When babies are first born, they are a bundle of nerves. Every little thing can startle them. When it comes to sleep, there is nothing more frustrating then putting in all the work to get your newborn to sleep and then having them startle awake 20 minutes later. Since we now know that it is safest for babies to sleep on their backs, swaddling has become a more common place solution to helping babies sleep and not startle awake. It is likely that when you were a baby, you slept on your tummy whereby the mattress muffled the startle reflex. This is why many grandparents today don’t understand the need for swaddling.
Some babies hate being swaddled. They fight it, they struggle when swaddled and many a persistent parent has thrown in the towel and their baby has eventually adjusted to sleeping unswaddled. However, some babies LOVE it and their parents’ couldn’t imagine them ever sleeping without it.
Swaddling isn’t meant to be a long term situation though. At some point, your baby will outgrow their need to be swaddled or you may find it necessary to stop swaddling. This can be a scary prospect if you wondering how you are supposed to get your baby to sleep without the swaddle. On average, most babies are swaddled until somewhere between 3 and 4 months of age. Some outgrow it on their own and sometimes you need to put in more effort to wean it. There are some clear reasons to stop swaddling. Those are:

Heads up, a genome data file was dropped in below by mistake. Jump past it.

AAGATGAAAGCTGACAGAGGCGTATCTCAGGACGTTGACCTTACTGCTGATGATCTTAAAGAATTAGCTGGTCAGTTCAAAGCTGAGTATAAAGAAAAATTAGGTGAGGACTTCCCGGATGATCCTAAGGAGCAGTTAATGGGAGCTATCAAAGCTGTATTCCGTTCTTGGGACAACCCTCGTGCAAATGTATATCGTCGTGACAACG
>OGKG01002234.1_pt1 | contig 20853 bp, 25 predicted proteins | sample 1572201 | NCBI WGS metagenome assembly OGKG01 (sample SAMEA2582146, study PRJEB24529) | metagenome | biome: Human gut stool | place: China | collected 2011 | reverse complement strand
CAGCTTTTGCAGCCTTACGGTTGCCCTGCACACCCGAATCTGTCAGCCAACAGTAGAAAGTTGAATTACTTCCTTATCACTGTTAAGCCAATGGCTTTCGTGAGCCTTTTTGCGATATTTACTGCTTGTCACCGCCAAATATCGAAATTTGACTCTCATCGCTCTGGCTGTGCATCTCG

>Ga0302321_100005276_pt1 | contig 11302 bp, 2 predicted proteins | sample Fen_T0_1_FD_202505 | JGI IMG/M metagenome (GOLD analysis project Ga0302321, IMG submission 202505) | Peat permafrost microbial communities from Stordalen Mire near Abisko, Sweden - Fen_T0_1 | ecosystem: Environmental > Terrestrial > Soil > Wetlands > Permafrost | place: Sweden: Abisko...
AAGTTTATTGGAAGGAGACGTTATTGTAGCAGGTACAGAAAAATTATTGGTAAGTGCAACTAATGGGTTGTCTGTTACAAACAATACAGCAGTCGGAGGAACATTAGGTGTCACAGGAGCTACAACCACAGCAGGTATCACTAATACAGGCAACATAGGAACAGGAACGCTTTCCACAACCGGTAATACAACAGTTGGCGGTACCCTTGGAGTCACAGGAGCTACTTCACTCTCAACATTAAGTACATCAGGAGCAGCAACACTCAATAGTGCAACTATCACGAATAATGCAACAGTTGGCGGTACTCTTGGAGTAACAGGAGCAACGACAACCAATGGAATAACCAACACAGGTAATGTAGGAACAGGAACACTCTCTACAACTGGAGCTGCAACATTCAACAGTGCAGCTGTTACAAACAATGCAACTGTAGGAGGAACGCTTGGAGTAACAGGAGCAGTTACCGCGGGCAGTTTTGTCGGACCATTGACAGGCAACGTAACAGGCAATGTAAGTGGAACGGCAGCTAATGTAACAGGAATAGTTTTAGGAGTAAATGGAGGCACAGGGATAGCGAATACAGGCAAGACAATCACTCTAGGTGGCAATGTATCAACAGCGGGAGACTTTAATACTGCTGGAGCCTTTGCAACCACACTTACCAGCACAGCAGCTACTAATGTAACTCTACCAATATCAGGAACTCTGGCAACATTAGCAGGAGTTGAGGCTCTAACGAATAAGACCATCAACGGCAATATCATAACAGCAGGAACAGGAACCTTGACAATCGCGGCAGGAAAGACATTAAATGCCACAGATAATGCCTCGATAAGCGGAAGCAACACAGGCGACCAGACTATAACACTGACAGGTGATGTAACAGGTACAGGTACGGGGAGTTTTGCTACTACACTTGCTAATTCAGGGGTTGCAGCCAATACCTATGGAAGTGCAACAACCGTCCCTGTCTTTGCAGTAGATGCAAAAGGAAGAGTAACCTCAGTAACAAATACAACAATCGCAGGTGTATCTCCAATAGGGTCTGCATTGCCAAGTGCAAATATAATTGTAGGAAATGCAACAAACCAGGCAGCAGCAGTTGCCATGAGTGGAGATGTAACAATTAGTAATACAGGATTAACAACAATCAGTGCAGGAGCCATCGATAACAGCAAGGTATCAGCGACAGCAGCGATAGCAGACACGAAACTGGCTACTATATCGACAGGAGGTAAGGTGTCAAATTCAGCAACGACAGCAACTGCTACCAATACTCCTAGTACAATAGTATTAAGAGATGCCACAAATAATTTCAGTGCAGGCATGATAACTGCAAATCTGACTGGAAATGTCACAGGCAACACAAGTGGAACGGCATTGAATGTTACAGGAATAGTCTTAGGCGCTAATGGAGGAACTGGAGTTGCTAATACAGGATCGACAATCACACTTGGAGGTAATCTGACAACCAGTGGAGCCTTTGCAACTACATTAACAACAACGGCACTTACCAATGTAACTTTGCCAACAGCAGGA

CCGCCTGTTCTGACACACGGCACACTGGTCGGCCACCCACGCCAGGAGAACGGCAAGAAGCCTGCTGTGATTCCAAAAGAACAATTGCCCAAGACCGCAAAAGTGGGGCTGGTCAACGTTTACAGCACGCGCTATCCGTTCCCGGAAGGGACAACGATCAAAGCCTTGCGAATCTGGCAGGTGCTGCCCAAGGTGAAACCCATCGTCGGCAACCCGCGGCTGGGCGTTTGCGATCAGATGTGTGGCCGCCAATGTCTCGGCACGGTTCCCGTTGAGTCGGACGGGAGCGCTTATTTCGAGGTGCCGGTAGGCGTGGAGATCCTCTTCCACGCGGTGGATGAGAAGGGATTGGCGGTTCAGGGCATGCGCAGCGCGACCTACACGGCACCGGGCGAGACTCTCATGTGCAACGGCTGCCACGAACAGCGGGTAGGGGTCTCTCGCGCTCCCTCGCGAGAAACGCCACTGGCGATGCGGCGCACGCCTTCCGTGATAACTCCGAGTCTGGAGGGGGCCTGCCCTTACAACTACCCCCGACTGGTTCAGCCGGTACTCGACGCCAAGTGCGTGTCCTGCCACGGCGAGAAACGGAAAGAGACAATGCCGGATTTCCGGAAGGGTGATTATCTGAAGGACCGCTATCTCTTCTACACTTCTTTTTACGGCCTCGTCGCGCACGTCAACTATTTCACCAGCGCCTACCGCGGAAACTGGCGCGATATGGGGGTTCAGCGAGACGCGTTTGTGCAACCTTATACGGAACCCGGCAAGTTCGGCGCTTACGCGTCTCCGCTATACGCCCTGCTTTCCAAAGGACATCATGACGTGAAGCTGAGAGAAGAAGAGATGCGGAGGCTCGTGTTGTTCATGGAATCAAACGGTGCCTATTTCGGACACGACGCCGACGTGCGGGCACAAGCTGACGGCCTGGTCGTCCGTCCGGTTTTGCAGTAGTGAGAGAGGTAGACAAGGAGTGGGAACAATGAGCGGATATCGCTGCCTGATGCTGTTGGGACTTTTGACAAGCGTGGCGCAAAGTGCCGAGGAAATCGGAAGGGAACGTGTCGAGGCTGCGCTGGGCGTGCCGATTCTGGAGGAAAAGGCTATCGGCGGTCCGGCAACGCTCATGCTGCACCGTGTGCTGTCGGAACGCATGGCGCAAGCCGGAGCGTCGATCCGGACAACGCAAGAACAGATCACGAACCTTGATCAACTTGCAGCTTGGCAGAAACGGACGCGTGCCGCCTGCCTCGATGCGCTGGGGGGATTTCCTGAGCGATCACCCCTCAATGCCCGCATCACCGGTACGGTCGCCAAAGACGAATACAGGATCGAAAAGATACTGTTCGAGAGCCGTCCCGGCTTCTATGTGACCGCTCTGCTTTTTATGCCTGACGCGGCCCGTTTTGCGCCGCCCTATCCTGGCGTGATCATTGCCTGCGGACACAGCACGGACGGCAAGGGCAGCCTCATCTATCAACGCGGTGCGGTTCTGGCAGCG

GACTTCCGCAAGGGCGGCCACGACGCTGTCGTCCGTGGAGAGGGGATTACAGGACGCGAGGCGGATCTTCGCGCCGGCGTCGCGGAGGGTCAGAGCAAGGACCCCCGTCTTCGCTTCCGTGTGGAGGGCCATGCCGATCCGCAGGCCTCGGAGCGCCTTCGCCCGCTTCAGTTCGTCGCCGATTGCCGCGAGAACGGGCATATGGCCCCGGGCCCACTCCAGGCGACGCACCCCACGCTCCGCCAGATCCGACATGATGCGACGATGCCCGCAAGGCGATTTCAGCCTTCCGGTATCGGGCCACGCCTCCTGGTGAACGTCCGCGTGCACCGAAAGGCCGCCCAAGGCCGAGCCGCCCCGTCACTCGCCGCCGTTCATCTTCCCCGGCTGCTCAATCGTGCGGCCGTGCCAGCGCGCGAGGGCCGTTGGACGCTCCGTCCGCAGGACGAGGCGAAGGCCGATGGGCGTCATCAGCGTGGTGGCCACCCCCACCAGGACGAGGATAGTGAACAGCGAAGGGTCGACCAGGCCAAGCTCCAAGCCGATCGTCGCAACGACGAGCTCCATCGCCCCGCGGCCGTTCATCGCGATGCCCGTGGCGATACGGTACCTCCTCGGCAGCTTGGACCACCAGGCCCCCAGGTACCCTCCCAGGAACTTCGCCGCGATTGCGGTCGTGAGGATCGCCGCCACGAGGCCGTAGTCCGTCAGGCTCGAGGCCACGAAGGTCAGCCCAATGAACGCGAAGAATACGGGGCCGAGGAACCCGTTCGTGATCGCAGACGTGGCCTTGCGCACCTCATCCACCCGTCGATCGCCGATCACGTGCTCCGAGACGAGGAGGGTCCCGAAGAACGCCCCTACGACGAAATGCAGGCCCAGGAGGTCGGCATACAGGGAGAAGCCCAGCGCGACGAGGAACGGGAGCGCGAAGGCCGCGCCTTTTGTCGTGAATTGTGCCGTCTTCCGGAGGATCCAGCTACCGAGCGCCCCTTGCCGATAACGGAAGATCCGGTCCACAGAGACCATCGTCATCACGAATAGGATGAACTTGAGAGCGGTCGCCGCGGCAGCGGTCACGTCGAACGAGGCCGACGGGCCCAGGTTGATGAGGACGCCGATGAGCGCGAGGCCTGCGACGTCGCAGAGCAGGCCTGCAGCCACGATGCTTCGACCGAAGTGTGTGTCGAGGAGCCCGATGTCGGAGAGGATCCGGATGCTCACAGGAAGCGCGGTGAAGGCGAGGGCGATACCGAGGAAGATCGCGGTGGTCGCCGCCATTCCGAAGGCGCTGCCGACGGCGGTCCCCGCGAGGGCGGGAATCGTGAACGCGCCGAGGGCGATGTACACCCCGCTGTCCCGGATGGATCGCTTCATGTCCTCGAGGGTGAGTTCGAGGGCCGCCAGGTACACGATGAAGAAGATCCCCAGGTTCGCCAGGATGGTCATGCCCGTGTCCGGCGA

- If your baby rolls over in the swaddle, you will need to stop swaddling. This becomes a safety issue because if your child rolls in the swaddle and is now on his tummy without access to his arms to push himself up, it can be dangerous. Please don’t misunderstand though, you do not need to stop swaddling if your baby has just rolled over for the first time in a non sleeping/non swaddled circumstance. It may still be quite some time or never when he attempts this trick swaddled.
- If your baby is fighting the swaddle and seems happier and is sleeping better unswaddled, no matter the age, then it may be that he is ready to not be swaddled anymore
- You notice that your baby isn’t really startling
If either you have had to stop swaddling for any of the reasons above or you feel like the time has arrived to stop swaddling, here are some tips for helping everyone make it through the process a little easier.
- Know that there is likely to be some regression when your baby first starts going to sleep unswaddled. This is a big change for your little one and one that will take some adjustment. Be patient. Once babies can roll themselves from back to front and front to back, most pediatricians will agree that your child can sleep in whatever position he gets himself into. There are two reasons for this: 1) because your child is then strong enough to maneuver himself out of an uncomfortable position and 2) because there is little you can do (other then hover over your baby’s crib all night) to keep your baby on their back at that point. Please check with your pediatrician to find out their recommendations.